UI Hospitals and Clinics

News Article

UI Award Means Better and Less Expensive Care for Rural Patients

The University of Iowa, in partnership with 11 Iowa hospitals comprising the UI Critical Access Hospital Network, has received a $7.7 million Health Care Innovation Awards from the Centers for Medicare and Medicaid Services (CMS) to improve care coordination and communication with practitioners in ten rural Iowa counties.

The award will be used to develop transitional care teams to improve quality and reduce costs for rural patients with complex illness, including psychiatric disorders, heart disease, kidney disease, cancer, endocrine and gastrointestinal disorders, and geriatric issues. The program will serve Medicare, Medicaid, and Medicare/Medicaid dual-eligible beneficiaries as well as privately insured and uninsured patients. It is estimated that the program will save $12.5 million in health care costs over three years.

"This project will improve the quality of care for rural Iowans who are hospitalized at UI Hospitals and Clinics by creating a new model of care to facilitate the transition from our hospital to the community," says Gary Rosenthal, MD, UI professor of internal medicine and health management and policy. "The new model will more closely connect UI Health Care physicians, nurses, social workers, and pharmacists with the rural providers who will be seeing the patients after the discharge."

The project will optimize the use of electronic medical record and telehealth technologies to improve communications channels with patients, their families, and the local providers who they will see after discharge.

UI Health Care has long-standing experience in creating telehealth care teams for patients with diabetes, chronic obstructive pulmonary disease, and heart failure. This expertise forms the basis for the new program, which will increase access to services and specialty care, allow patients to receive more care in their local communities, and lower healthcare costs by deceasing hospital readmissions and costly emergency room visits.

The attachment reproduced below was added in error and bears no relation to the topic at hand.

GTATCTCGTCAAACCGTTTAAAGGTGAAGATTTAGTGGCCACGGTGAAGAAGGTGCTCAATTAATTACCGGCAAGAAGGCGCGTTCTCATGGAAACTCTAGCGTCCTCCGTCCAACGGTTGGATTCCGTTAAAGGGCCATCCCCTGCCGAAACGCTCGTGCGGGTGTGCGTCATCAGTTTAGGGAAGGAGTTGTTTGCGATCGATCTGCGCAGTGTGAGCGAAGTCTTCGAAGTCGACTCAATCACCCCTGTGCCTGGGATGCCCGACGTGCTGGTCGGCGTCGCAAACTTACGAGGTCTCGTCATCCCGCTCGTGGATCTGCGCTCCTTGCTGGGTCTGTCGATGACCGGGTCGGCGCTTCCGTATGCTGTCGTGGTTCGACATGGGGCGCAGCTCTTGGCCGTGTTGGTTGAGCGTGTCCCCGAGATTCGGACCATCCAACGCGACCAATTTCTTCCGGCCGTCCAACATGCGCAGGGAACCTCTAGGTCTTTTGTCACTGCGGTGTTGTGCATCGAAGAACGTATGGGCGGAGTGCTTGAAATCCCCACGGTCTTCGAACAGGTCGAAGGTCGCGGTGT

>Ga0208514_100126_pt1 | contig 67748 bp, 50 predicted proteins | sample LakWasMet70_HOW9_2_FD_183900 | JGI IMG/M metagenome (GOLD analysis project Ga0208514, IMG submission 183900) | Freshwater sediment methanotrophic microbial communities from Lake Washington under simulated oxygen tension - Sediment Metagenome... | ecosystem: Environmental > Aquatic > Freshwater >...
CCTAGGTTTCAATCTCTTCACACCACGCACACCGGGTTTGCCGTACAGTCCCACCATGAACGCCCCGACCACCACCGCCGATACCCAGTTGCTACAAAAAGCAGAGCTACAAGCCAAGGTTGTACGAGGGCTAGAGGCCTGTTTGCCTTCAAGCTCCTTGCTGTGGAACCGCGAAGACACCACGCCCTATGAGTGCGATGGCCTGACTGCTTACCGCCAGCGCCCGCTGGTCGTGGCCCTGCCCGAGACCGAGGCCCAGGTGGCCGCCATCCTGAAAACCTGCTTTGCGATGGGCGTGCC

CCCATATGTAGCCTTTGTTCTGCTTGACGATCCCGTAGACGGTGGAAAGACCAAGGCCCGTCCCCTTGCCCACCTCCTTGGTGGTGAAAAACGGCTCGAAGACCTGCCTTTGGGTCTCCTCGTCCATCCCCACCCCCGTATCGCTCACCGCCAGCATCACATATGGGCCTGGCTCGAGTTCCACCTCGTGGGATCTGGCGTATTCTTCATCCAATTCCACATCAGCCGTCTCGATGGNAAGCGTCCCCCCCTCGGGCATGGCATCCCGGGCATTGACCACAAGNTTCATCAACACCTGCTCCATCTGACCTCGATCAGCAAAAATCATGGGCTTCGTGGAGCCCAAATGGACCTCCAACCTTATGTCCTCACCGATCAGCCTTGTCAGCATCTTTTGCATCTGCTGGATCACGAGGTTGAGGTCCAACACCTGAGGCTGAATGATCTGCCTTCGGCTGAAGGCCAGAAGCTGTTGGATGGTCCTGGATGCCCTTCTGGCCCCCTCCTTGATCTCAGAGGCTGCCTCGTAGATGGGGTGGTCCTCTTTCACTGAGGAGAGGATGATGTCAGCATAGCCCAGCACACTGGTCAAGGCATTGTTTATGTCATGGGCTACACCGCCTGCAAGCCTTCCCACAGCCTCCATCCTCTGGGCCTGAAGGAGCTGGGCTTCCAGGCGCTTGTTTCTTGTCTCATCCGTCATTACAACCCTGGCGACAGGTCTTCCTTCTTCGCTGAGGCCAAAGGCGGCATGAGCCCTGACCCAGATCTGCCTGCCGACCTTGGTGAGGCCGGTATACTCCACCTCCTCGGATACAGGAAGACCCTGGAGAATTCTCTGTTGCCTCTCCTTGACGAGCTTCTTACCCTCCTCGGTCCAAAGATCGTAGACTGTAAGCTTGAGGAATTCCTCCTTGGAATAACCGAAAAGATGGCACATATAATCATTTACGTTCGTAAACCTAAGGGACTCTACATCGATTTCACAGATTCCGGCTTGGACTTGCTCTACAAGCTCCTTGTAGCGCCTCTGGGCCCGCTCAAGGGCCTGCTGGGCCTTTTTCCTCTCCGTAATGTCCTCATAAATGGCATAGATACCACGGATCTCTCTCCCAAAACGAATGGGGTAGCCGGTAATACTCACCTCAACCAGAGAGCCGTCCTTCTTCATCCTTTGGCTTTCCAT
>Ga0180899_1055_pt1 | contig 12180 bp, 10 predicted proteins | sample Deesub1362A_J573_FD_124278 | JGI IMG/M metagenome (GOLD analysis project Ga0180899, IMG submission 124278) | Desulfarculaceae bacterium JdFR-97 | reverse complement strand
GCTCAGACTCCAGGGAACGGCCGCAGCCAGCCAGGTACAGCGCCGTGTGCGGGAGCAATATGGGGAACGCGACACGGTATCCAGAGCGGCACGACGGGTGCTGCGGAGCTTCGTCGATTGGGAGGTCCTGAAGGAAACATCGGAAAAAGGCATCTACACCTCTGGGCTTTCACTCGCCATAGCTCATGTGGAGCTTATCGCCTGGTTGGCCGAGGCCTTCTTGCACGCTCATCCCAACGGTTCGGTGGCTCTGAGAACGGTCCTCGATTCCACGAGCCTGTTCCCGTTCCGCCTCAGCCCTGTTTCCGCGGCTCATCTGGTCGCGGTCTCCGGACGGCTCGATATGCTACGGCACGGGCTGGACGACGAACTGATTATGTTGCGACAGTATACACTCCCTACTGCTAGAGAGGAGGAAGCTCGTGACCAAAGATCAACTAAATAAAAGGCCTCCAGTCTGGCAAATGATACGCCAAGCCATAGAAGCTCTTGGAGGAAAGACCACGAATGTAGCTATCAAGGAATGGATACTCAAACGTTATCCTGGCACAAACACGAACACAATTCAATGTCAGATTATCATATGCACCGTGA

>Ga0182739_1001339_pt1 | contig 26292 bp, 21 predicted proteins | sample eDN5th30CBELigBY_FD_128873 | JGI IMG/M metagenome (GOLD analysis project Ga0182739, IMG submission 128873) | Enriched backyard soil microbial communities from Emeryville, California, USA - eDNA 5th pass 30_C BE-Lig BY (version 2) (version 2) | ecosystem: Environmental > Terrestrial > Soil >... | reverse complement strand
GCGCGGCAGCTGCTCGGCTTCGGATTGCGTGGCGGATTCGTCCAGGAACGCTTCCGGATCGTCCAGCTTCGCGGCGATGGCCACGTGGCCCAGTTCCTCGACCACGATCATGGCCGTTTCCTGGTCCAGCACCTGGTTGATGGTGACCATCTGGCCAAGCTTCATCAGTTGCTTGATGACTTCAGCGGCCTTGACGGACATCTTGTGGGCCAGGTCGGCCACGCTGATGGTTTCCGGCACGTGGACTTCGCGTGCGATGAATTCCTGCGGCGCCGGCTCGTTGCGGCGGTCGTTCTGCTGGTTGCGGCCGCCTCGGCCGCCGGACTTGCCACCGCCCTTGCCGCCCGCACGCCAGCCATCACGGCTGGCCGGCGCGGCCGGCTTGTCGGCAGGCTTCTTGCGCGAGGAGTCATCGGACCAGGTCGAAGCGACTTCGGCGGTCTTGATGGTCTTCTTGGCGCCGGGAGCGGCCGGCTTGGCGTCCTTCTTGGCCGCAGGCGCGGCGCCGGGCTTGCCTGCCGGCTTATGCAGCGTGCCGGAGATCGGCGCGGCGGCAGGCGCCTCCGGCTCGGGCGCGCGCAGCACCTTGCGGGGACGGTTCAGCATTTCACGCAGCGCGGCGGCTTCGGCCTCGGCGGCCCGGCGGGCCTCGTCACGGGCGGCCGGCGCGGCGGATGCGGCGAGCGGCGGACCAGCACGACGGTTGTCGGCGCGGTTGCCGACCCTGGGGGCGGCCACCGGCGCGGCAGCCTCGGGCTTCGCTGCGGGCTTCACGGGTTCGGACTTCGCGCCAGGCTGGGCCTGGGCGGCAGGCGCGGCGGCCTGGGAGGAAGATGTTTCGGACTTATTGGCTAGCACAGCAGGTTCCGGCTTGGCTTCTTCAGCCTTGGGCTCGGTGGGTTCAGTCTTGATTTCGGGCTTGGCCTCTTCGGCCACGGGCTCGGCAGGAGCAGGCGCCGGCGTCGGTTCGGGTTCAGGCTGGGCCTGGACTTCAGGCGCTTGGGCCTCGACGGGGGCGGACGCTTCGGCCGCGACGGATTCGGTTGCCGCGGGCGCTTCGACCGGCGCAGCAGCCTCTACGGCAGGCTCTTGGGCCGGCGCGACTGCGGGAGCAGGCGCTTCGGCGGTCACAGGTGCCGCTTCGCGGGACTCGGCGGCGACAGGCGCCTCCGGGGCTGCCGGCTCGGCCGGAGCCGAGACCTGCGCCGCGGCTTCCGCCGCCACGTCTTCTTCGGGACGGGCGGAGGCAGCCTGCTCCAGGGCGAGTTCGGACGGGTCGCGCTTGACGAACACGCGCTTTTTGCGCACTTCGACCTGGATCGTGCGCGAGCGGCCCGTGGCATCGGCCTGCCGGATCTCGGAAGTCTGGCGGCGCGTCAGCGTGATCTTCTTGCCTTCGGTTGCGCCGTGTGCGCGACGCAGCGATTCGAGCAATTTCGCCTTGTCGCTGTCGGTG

"It’s important to note that this project would not have been possible without the strong commitment of the 11 Iowa critical access hospitals that will act as hubs for coordinating the new transitional care model," Rosenthal adds. "From the outset, the development of this model has represented a strong partnership between UIHC and the critical access hospitals."

The 11 hospitals in the network are Waverly Health Center; Iowa Specialty Hospital, Clarion campus; Iowa Specialty Hospital, Belmond campus; Henry County Health Center in Mount Pleasant; Van Buren County Hospital in Keosauqua; Virginia Gay Hospital in Vinton; Jefferson County Health Center in Fairfield; Keokuk County Health Center in Sigourney; Pella Regional Health Center; Washington County Hospital and Clinics in Washington; and Marengo Memorial Hospital.

Over the three-year period, the University of Iowa's program also will train an estimated 22 workers and create an estimated 28 jobs.

In addition to Rosenthal, UI faculty Peter Cram, MD, professor of internal medicine, and Carolyn Turvey, PhD, associate professor of psychiatry, played important roles in the development of the care model.

The award was one of 81 announced today by Health and Human Services (HHS) Secretary Kathleen Sebelius.

Made possible by the Affordable Care Act – the Health Care Innovation Awards, these projects are designed to deliver high quality medical care, enhance the health care workforce, and save money.

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